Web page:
Marcus Wilson

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Marcus Ali Dwayne Wilson (born August 8, 1977) is a retired professional basketball player, who played his career in a variety of places across the world including South America, several countries in Eastern and Western Europe and the United States. Before starting his professional career, Wilson set and still holds several Men's Division 1 basketball records while playing for the Purple Aces from 1995–1999.[1][2][3] In 2008 was inducted into the University of Evansville Hall Of Fame.[4] In 2007, Wilson "secured an amazing honor"[5] joining the likes of Larry Bird, Oscar Robertson, Hersey Hawkin, and Xavier McDaniel by being voted to the Missouri Valley Conference Top 50 Greatest Players[5] in the history of the conference. In 2005, Wilson was named to the University of Evansville's All Time Greastest Players[6] a list which honored the top 15 players in school history, including retired[7] Utah Jazz coach Jerry Sloan and ex-Chicago Bull, Don Buse.

Early life[edit]

Wilson is the youngest of 11 children, and was born in Bloomington, Indiana. At the age of two, he moved to South Bend, Indiana where he was raised. Graduating from James Whitcomb Riley High School, he distinguished himself as an elite high school basketball player, lettering all four years. As a sophomore, Wilson led his team in scoring averaging 16.5 points per game, followed by 22.6 points per game as a junior, and capping of his high school career averaging 26 points per game, 4 rebounds and 4 assists as a senior for the Riley Wildcats. An all-state selection on the 1995 Indiana High School Basketball Coaches Association team, first team all-state as chosen by the Bloomington Herald, all conference and all-sectional selection and scored a career high 43 points against Michigan City Rogers, Wilson earned a scholarship to play at the University of Evansville in the Missouri Valley Conference and graduated from the University of Evansville in 1999, with a Bachelor of Arts Degree in Business Administration.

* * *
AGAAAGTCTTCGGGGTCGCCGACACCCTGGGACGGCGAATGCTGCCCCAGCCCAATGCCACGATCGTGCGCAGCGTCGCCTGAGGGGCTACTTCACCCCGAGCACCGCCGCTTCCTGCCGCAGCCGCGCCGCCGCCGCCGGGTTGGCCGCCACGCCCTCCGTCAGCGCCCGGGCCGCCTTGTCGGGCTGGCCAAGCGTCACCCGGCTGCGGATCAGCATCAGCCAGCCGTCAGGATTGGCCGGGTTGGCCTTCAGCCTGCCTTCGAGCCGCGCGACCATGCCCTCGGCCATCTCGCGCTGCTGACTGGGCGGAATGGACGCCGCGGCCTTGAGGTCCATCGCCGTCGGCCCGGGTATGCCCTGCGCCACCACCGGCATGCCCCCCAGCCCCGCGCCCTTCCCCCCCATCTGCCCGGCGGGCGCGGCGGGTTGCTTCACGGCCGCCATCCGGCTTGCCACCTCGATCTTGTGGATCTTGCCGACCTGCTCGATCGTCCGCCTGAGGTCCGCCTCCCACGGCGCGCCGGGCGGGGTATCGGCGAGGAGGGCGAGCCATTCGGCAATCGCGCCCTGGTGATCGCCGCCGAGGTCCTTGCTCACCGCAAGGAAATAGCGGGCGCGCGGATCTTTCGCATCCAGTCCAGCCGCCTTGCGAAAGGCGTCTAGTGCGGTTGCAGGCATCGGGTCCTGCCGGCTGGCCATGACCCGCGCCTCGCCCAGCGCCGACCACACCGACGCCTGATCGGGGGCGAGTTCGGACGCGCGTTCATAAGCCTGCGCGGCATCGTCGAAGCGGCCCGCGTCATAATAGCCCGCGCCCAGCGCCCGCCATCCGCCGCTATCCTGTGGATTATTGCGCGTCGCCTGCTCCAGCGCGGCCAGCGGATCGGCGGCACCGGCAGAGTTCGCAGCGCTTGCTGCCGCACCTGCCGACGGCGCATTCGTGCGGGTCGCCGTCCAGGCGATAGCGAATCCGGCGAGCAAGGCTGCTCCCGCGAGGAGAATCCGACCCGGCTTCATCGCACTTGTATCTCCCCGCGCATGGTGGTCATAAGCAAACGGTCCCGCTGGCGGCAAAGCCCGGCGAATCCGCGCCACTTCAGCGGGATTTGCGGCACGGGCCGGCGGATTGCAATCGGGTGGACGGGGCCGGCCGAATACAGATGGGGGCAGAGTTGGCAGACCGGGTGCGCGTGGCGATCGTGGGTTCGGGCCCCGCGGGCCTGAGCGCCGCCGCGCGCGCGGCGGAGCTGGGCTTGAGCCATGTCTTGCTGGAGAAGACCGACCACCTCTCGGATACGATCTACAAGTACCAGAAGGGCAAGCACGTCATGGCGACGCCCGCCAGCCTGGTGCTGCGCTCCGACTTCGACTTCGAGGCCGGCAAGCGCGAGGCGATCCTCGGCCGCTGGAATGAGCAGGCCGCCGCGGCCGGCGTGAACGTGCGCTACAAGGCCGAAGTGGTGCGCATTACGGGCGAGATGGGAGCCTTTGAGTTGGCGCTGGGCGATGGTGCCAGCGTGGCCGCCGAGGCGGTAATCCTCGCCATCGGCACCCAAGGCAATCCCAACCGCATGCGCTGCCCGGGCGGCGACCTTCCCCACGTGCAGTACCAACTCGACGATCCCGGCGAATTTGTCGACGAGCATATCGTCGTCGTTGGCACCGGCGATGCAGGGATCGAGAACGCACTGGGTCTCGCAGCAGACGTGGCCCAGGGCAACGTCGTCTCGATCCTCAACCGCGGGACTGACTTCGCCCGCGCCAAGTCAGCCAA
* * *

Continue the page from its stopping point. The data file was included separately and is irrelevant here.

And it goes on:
Collegiate career[edit]

Wilson is the 2nd leading scorer in the history in the University of Evansville, with 2053 points scored, making him the top scorer in the history of the school since they joined Division I athletics (Evansville went to Division I athletics in 1977 while the top scorer in UE, Larry Humes, played when Evansville was still Division II).[8] Wilson led the team in scoring all four years at UE and as a freshman he was a member of the five-man Missouri Valley Conference All-Newcomer Team averaging 13.6 points per game. Wilson averaged 3.6 points his first seven games and 17.3 over the final 18, highlighted by 31 points against Indiana State, 28 against Drake and 26 against Southern Illinois—all victories. He totaled 22 points, eight assists, and seven rebounds in a win at Missouri State and scored 19 points and handed out eight assists in a loss to Tulsa. As a freshman he produced the fifth highest free throw percentage in school history at 88.2 percent, which was seventh best among all Division 1 players that season. As a sophomore, Wilson was second team all-Missouri Valley Conference and during that season made 48 consecutive free throws[3] which places him tied for 14th in the history of the NCAA Division I men's basketball in consecutive free throws made. Wilson's free throw percentage of 90.1% was 4th in the nation[8] among all Division 1 players. He averaged 21 points and shot 48 percent in UE's last 13 games while scoring 18 points or more in 12 straight games. As a sophomore he led the Aces in field goals, three-point field goals, free throws, free throw attempts and co-leader in steals. He averaged 18.4 points in MVC games and his streak of 48 free throws in a row between Dec. 1 and Feb. 2 is a UE record..he then hit 18 straight free throws later in the season. As a junior, Wilson was first team all-Missouri Valley Conference averaging 18.3 points per game and was one of three captains on that 1997-98 team. Also a captain on the 1998-99 team, Wilson's senior year, he led the Missouri Valley Conference in free throw percentage and 3 point percentage. Wilson finished 3rd in the nation in ft%[9] and 12th in 3pt%.[8] He finished 9th in the country in total points scored with 682.[9] He also set an NCAA men's basketball Division I record for most 3 point shots made without a miss in a game,[2][8] going 9 for 9 from behind the arc against the University of Tennessee Martin. Wilson was named the Larry Bird Missouri Valley Conference Player of the Year in 1999. He also led the Purple Aces to their first and only Missouri Valley Conference title in 1999.[8] The Purple Aces faced the Kansas Jayhawks in the first round[10] of the NCAA, tournament, where Wilson made a name for himself in front of a national audience by scoring 34 points against the Jayhawks in the SuperDome in New Orleans, La. After "Marcus Wilson put on an absolute show in the first half",[11] scoring 18 points in the first 8 minutes,[12] the Aces eventually fell to the Jayhawks,[12] however this game brought him to the attention of NBA and professional teams that would give him the catapult needed to play professionally. Wilsons career free throw percentage while playing in college was 88.7%, placing him 9th in that category in the history of college basketball.[1]